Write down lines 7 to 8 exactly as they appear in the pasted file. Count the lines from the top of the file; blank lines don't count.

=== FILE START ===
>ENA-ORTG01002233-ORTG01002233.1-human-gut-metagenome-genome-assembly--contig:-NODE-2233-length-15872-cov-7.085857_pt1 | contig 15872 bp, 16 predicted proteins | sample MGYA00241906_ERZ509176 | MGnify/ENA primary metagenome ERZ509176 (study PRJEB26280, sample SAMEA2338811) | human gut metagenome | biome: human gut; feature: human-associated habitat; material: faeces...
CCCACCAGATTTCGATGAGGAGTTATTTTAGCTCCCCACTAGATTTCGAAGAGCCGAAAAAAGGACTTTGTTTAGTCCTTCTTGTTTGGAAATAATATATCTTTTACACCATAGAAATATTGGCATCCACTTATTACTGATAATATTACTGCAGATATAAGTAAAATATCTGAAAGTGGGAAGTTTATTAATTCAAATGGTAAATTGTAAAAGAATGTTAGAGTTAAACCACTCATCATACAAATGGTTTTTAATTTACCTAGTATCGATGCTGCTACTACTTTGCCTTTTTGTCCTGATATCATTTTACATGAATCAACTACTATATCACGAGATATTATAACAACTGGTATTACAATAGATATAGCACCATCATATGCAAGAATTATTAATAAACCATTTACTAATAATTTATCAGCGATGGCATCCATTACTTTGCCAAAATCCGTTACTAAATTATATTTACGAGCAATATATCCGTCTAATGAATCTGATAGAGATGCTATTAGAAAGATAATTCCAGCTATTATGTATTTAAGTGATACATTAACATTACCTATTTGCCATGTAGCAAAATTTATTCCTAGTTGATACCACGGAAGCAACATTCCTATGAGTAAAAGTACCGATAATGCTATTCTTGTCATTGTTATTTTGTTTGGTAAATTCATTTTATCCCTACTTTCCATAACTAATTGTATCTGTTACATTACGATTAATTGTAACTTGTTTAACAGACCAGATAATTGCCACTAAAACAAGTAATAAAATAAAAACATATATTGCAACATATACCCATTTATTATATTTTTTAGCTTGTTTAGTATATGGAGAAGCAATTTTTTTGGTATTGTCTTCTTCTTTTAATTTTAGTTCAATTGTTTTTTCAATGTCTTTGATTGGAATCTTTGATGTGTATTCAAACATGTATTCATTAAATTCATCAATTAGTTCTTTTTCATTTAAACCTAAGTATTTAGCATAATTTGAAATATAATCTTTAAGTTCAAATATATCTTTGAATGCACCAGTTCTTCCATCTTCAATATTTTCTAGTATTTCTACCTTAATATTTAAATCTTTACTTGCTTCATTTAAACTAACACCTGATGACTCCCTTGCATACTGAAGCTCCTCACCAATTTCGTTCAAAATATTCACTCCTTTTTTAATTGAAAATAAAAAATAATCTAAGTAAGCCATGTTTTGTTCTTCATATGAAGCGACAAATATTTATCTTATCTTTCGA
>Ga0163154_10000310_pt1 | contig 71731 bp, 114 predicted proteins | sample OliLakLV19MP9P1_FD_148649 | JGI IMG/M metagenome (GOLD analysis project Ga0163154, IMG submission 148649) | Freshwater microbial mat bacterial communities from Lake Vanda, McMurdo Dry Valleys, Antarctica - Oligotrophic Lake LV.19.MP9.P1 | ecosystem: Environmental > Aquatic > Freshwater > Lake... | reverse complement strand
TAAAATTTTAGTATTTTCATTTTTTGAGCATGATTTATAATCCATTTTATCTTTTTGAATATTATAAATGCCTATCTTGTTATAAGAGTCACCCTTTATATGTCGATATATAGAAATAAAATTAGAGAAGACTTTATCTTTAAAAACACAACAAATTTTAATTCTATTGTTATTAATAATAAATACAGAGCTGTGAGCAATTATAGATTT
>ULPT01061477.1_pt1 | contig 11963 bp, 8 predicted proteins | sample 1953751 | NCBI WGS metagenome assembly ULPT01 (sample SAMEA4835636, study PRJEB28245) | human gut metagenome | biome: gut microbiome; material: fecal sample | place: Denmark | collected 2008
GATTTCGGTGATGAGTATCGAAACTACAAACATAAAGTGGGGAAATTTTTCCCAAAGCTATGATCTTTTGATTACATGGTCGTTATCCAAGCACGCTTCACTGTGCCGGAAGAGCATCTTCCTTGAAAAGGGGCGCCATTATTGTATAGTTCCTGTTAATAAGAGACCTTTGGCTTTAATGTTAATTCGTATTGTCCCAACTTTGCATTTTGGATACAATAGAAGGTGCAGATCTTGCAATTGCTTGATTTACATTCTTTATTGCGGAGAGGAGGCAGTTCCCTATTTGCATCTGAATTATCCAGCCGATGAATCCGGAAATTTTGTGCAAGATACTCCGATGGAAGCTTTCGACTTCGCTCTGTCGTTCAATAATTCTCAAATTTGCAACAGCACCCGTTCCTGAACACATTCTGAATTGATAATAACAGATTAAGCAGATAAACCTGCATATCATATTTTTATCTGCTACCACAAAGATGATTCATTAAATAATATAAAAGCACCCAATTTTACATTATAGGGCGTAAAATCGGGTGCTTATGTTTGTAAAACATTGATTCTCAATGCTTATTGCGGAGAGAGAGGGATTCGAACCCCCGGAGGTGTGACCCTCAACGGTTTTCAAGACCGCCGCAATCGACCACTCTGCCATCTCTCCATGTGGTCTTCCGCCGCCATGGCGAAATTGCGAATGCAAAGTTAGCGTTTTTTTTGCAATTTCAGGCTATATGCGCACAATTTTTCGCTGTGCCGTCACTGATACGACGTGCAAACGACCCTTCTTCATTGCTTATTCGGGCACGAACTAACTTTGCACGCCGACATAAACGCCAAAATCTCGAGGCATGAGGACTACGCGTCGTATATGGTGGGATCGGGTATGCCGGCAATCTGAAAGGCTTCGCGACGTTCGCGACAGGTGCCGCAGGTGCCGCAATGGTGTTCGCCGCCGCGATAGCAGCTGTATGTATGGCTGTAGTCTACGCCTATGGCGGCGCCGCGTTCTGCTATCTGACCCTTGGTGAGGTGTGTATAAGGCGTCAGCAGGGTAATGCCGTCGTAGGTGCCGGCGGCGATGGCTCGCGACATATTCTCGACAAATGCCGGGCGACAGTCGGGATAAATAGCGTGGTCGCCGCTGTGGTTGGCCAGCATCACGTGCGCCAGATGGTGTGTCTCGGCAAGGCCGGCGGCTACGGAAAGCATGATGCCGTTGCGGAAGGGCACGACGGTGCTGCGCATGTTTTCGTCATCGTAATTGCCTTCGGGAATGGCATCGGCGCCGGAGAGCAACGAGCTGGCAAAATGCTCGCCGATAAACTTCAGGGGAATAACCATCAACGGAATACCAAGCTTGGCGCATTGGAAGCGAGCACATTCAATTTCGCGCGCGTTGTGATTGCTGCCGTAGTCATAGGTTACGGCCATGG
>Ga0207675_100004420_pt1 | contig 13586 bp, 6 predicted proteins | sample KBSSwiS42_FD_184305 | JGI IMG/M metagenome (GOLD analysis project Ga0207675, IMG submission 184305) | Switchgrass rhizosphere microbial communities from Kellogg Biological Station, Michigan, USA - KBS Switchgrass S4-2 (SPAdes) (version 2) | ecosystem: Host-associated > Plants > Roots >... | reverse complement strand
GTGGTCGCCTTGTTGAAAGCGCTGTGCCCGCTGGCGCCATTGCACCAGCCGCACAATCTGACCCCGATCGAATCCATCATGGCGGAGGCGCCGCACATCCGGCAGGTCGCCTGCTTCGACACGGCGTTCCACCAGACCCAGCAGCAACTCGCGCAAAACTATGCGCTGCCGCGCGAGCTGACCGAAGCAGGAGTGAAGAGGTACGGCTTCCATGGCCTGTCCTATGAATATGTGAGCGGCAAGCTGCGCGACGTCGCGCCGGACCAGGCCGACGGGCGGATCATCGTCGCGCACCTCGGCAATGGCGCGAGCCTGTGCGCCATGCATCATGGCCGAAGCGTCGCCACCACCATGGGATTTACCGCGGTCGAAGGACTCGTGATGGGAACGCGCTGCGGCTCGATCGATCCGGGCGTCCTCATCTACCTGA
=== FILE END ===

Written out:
>Ga0207675_100004420_pt1 | contig 13586 bp, 6 predicted proteins | sample KBSSwiS42_FD_184305 | JGI IMG/M metagenome (GOLD analysis project Ga0207675, IMG submission 184305) | Switchgrass rhizosphere microbial communities from Kellogg Biological Station, Michigan, USA - KBS Switchgrass S4-2 (SPAdes) (version 2) | ecosystem: Host-associated > Plants > Roots >... | reverse complement strand
GTGGTCGCCTTGTTGAAAGCGCTGTGCCCGCTGGCGCCATTGCACCAGCCGCACAATCTGACCCCGATCGAATCCATCATGGCGGAGGCGCCGCACATCCGGCAGGTCGCCTGCTTCGACACGGCGTTCCACCAGACCCAGCAGCAACTCGCGCAAAACTATGCGCTGCCGCGCGAGCTGACCGAAGCAGGAGTGAAGAGGTACGGCTTCCATGGCCTGTCCTATGAATATGTGAGCGGCAAGCTGCGCGACGTCGCGCCGGACCAGGCCGACGGGCGGATCATCGTCGCGCACCTCGGCAATGGCGCGAGCCTGTGCGCCATGCATCATGGCCGAAGCGTCGCCACCACCATGGGATTTACCGCGGTCGAAGGACTCGTGATGGGAACGCGCTGCGGCTCGATCGATCCGGGCGTCCTCATCTACCTGA